On a balmy autumn night, friends, neighbors, musicians, and composers gathered at the Ark Dance Studio on Duke University’s East Campus to celebrate the life and music of Jennifer Fitzgerald (1975-2007). The intimate yet spacious setting, doubling on this occasion as a sanctuary, was set up with piano, marimba, vibraphone, drum kits, and a variety of recording equipment. Members of the Duke New Music Ensemble [dnme] and pulsoptional, performed; they were joined by mezzo-soprano Abigail Fischer (of New York); Sloan Hoffman, horn (Los Angeles); and John McDonald (Tufts University). The concert included seven of Fitzgerald’s works, tributes by Sidney Marquez Boquiren and John McDonald; and John Cage’s “Theatre Piece” (1960).

Fitzgerald was a founding member and co-director of the composers’ collective, pulsoptional. A student of John McDonald and Anthony Brandt at Tufts University, she later studied with Stephen Jaffe, Scott Lindroth, and Anthony Kelley at Duke University, where she was awarded a Ph.D. in composition and a women’s studies certificate. One of her works, “Having Once Been, Movement 1,” was performed by the American Composers Orchestra in New York City in May 2005, a prestigious moment for an emerging artist. The list of accomplishments, performances, and accolades, especially for a composer so young, are impressive, as were the artists who played on this special evening,

Fitzgerald’s oeuvre consists of large ensemble pieces with unusual groupings of instruments — orchestral and solo (and duo) works — and opera. Musical offerings for the concert were the first installment of a project to preserve her work. The opening, “pulsopoly” (2005), featured members of both [dnme] and pulsoptional; it had the feel of a well rehearsed improvisation. Calling for percussion, violins, electric and acoustic guitars, flute, banjo and vocals, players built soundscapes with the abandon of watercolorists yielding the wonderfully chaotic effect of animated cartoons. There were more high-energy ensemble pieces: “Boitoi” (2003), featuring pulsoptional and George Lam, piano; “How Terrible Orange” (2005), with pulsoptional and John McDonald, piano; and “A Thousand Machines” (2007), for violin, piano and clarinet.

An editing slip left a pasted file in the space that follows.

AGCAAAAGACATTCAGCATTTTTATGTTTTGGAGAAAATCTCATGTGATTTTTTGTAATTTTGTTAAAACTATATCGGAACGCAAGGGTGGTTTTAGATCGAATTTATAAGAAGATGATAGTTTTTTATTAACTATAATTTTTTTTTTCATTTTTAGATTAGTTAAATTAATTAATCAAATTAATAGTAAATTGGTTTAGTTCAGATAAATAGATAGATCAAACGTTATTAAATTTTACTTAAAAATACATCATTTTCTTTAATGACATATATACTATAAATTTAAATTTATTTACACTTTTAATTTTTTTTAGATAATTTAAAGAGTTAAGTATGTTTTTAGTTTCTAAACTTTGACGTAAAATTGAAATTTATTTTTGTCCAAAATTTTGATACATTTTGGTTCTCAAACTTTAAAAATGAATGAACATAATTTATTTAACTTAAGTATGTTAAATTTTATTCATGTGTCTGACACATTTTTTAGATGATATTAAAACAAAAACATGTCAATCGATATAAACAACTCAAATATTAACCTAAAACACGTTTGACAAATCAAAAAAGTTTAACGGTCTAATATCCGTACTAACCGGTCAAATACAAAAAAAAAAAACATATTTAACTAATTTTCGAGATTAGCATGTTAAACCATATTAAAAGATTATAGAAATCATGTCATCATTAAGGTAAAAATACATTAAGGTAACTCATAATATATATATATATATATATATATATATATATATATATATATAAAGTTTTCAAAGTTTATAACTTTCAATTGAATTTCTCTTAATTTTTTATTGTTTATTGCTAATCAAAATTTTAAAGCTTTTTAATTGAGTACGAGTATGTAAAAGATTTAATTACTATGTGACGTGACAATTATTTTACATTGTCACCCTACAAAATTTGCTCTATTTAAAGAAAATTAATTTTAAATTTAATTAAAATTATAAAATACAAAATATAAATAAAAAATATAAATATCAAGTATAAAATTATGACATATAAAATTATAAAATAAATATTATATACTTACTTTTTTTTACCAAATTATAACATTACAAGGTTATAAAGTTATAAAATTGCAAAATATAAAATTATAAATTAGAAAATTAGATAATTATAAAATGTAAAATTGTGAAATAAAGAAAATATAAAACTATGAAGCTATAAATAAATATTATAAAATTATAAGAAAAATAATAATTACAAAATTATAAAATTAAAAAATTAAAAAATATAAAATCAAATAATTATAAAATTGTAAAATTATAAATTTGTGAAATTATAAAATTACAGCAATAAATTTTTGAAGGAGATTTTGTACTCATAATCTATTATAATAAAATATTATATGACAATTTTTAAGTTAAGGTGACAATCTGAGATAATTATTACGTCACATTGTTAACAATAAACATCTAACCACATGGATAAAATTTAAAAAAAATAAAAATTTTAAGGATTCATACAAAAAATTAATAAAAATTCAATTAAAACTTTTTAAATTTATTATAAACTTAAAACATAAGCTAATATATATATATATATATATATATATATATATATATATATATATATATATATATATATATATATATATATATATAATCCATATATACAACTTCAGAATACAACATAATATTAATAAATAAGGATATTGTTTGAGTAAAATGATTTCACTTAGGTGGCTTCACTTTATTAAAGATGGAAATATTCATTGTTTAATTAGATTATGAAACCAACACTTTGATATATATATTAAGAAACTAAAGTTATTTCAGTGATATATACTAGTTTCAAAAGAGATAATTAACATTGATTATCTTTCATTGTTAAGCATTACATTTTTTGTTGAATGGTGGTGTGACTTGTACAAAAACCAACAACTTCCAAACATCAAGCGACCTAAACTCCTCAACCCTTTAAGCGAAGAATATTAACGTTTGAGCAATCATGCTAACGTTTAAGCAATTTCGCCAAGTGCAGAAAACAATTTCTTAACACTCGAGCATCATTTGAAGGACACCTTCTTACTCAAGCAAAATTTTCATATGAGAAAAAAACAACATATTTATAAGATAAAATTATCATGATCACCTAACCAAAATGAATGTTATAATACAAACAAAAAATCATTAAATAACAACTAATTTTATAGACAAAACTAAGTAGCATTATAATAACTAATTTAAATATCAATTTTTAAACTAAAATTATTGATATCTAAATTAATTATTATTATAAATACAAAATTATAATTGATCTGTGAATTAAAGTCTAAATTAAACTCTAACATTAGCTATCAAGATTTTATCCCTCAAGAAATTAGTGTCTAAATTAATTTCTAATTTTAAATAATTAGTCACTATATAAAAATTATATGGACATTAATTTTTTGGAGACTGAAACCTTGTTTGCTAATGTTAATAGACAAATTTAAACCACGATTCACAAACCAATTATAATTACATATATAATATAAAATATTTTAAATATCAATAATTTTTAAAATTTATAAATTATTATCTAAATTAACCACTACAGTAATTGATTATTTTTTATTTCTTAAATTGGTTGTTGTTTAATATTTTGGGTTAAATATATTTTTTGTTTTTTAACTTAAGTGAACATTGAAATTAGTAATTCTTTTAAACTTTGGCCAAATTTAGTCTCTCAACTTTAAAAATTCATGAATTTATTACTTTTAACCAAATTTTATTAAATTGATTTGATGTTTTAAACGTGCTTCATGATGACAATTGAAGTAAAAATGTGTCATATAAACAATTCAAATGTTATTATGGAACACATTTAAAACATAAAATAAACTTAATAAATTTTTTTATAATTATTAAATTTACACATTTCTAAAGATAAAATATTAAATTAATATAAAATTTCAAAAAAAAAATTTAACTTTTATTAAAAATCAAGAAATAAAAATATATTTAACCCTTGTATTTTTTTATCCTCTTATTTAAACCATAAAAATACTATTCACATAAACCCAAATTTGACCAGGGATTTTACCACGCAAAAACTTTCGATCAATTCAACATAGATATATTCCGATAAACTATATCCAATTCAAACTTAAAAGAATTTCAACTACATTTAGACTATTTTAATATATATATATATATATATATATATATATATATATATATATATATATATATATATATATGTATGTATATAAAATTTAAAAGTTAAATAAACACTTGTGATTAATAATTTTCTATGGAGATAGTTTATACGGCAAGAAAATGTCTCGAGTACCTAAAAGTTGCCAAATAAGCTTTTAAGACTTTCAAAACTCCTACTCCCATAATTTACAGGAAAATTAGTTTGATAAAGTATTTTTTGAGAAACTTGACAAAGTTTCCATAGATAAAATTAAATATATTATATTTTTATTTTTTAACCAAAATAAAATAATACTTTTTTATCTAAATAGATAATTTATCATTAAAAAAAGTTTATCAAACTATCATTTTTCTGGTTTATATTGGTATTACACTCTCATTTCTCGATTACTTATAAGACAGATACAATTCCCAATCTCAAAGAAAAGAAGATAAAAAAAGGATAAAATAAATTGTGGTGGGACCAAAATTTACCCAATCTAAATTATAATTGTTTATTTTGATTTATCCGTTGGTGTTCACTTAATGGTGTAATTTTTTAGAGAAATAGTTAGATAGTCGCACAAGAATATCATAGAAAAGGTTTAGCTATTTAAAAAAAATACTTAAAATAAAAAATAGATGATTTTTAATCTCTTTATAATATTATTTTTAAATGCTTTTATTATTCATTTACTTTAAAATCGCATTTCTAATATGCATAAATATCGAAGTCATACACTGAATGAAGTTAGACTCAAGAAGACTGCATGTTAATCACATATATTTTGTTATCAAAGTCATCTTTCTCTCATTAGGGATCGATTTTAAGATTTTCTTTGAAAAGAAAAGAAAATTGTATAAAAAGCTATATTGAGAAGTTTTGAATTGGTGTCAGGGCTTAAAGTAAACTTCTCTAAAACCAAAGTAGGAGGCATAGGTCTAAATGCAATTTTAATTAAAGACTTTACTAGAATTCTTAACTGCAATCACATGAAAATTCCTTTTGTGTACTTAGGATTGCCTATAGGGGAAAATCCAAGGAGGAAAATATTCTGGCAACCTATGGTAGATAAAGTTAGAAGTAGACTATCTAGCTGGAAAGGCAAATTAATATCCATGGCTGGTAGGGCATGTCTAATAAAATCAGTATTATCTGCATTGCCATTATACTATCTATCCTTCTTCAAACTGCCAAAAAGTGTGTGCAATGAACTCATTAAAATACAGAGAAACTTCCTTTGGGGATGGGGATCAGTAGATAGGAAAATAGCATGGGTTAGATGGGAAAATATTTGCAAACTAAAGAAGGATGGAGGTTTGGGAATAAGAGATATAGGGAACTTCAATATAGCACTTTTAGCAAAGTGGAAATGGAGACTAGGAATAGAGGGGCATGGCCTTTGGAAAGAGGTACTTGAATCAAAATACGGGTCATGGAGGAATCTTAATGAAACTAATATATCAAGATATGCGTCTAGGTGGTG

Solo works also reflected the intense, even uplifting spirit of the evening. John McDonald’s performance of Fitzgerald’s riveting “Incidence” (2007) kept me on the edge of my seat. (Even Henry Cowell would have jumped when he whacked the piano strings with a 2×4!) And mezzo-soprano Abigail Fischer peeled the paint off the ceiling as she filled the house with incredible sound. Collaborating with pianist Kirill Zikanov, her performance of “Fingers 1” (2007) wasn’t just passionate, it was thrilling! Fitzgerald’s college roommate Sloan Hoffman displayed the stamina of an Olympian in her gutsy performance of a horn solo from Renga (2002).

There were also some personal send-offs, works created by her contemporaries, each characteristically unique. I was completely spell-bound by the extended vocalizations of Sidney Boquiren’s inventive and bitter-sweet “O-we-yówa” (2008). John McDonald’s piano work “Rester,” Op. 285, No.1 (1997-98), a suave Bill Evans-like solo, and “After Rester,” Op. 438, No. 3 (2008), were affectionate embraces. Finally, John Cage’s delightfully realized “Theatre Piece” was a fitting and jubilant closing. I pictured the sage anarchist greeting a radiant Jennifer Fitzgerald, both with beatific smiles.

Pulsoptional is Sidney Boquiren, composer, marc faris, composer/electric guitar, Todd Hershberger, composer/bassoon/alto sax, Thom Limbert, composer/percussion, Caroline Mallonée, composer/violin, John Mayrose, composer/guitar/bass, and Carrie Schull, oboe/English horn. The personnel of the Duke New Music Ensemble [dnme] are Peter Dong, flute, David Garner, banjo, Sarah Griffin, violin, Tim Hambourger, piano/voice, George Lam, violin/piano, Dan Ruccia, viola, Jonathan Wall, piano, and Kirill Zikanov, piano.